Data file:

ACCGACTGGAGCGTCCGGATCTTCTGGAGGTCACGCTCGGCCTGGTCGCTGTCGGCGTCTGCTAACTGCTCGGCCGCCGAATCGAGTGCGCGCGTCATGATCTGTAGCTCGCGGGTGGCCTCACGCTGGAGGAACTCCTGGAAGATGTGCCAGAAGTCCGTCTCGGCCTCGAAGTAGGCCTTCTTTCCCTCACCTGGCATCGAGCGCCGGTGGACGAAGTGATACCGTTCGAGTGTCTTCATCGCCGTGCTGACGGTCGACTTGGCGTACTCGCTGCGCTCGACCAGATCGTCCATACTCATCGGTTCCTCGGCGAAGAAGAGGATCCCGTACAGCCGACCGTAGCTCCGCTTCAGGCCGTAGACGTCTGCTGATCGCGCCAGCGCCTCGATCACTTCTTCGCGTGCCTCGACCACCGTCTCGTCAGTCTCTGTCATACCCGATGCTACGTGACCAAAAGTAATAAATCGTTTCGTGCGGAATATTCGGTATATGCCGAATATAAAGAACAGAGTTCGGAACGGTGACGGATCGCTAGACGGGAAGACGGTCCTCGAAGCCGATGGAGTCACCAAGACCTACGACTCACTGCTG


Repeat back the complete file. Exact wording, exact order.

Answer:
ACCGACTGGAGCGTCCGGATCTTCTGGAGGTCACGCTCGGCCTGGTCGCTGTCGGCGTCTGCTAACTGCTCGGCCGCCGAATCGAGTGCGCGCGTCATGATCTGTAGCTCGCGGGTGGCCTCACGCTGGAGGAACTCCTGGAAGATGTGCCAGAAGTCCGTCTCGGCCTCGAAGTAGGCCTTCTTTCCCTCACCTGGCATCGAGCGCCGGTGGACGAAGTGATACCGTTCGAGTGTCTTCATCGCCGTGCTGACGGTCGACTTGGCGTACTCGCTGCGCTCGACCAGATCGTCCATACTCATCGGTTCCTCGGCGAAGAAGAGGATCCCGTACAGCCGACCGTAGCTCCGCTTCAGGCCGTAGACGTCTGCTGATCGCGCCAGCGCCTCGATCACTTCTTCGCGTGCCTCGACCACCGTCTCGTCAGTCTCTGTCATACCCGATGCTACGTGACCAAAAGTAATAAATCGTTTCGTGCGGAATATTCGGTATATGCCGAATATAAAGAACAGAGTTCGGAACGGTGACGGATCGCTAGACGGGAAGACGGTCCTCGAAGCCGATGGAGTCACCAAGACCTACGACTCACTGCTG